The Romanian occupation policy was marked by a reciprocal diffidence: the Austrians feared German military and economic superiority. German authorities, in turn, suspected that the ally’s claims hid the desire to take control of the occupied territory after the war. The attempt to find an agreement, exchanging the respective spheres of influence between Romania and Poland, was discussed unsuccessfully at the Kreuznach conference in April 1917. One crucial question concerned the reciprocal exchange between the German Mark, the Austrian Krone and the Romanian Leu. The matter was anything but technical; control of the occupied country’s market and financial system was at stake. In the same vein, there was a bitter dispute about oil resources. When the occupation began, companies belonging to enemy states were subjected to forced administration. However, who was to take control of these companies? The proportion of assigned oil resources was also discussed. In other words, “the economic value of Romania was too great for either ally to give way.” A sophisticated system of requisitioning and extracting wealth from the occupied land provoked Romania’s lasting bankruptcy.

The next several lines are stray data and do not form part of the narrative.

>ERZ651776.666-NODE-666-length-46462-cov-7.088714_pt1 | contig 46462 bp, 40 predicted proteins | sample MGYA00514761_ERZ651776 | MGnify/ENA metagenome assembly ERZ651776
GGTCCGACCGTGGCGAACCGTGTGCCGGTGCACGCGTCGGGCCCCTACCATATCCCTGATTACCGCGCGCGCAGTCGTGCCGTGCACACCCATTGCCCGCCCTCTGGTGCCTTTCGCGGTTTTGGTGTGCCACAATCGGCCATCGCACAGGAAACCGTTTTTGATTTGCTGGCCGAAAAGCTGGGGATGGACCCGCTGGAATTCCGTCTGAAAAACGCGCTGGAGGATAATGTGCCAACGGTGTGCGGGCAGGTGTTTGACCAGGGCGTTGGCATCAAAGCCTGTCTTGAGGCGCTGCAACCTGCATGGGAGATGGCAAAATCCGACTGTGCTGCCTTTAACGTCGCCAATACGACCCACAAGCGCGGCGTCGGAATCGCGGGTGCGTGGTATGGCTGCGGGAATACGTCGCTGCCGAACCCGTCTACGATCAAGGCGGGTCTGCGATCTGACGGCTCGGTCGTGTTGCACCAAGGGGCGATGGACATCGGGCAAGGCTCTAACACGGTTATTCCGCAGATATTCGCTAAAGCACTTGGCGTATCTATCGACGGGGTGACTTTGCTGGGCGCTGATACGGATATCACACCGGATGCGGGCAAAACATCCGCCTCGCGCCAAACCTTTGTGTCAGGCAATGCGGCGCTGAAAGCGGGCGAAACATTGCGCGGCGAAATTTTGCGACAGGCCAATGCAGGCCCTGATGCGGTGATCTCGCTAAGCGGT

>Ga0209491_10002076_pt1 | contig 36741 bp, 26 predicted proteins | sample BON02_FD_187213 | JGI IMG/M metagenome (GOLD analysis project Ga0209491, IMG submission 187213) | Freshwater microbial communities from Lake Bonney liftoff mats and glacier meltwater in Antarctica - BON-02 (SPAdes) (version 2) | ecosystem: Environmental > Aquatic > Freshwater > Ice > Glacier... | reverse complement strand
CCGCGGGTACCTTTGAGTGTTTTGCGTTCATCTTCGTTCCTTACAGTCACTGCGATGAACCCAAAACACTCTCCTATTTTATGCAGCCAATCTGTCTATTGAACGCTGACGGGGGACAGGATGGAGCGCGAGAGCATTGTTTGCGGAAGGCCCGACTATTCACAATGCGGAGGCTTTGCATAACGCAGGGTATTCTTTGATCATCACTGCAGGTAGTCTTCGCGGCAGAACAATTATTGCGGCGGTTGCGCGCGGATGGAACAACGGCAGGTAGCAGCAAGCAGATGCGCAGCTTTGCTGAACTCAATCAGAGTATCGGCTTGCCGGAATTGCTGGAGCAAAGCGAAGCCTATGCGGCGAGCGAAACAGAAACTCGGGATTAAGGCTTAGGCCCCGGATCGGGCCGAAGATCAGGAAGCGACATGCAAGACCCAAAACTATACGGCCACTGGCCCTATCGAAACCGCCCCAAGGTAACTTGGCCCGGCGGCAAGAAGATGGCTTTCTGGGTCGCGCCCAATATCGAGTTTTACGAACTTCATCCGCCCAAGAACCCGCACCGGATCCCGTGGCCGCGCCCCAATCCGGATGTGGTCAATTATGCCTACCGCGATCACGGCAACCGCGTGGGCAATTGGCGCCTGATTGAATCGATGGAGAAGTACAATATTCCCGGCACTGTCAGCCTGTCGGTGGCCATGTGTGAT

Friction between the two allies remained even after the peace treaty of Bucharest on 7 May 1918, which led to an independent Romanian government without ending military occupation. Relations with the population, cordial until then, began to break down, owing to worsening living conditions. The first strikes broke out and passive resistance began to spread.
Northeast Italy: Simply Surviving↑
The retreat of the Italian army after Caporetto, in October 1917, was disorganised. Tens of thousands of civilians sought safety. City inhabitants and the wealthy were lucky, having either means or information that the farming population, the majority, did not have. Civilian escape was thus characterised by class bias. Many farmers decided not to leave their farmsteads and were helped by parish priests.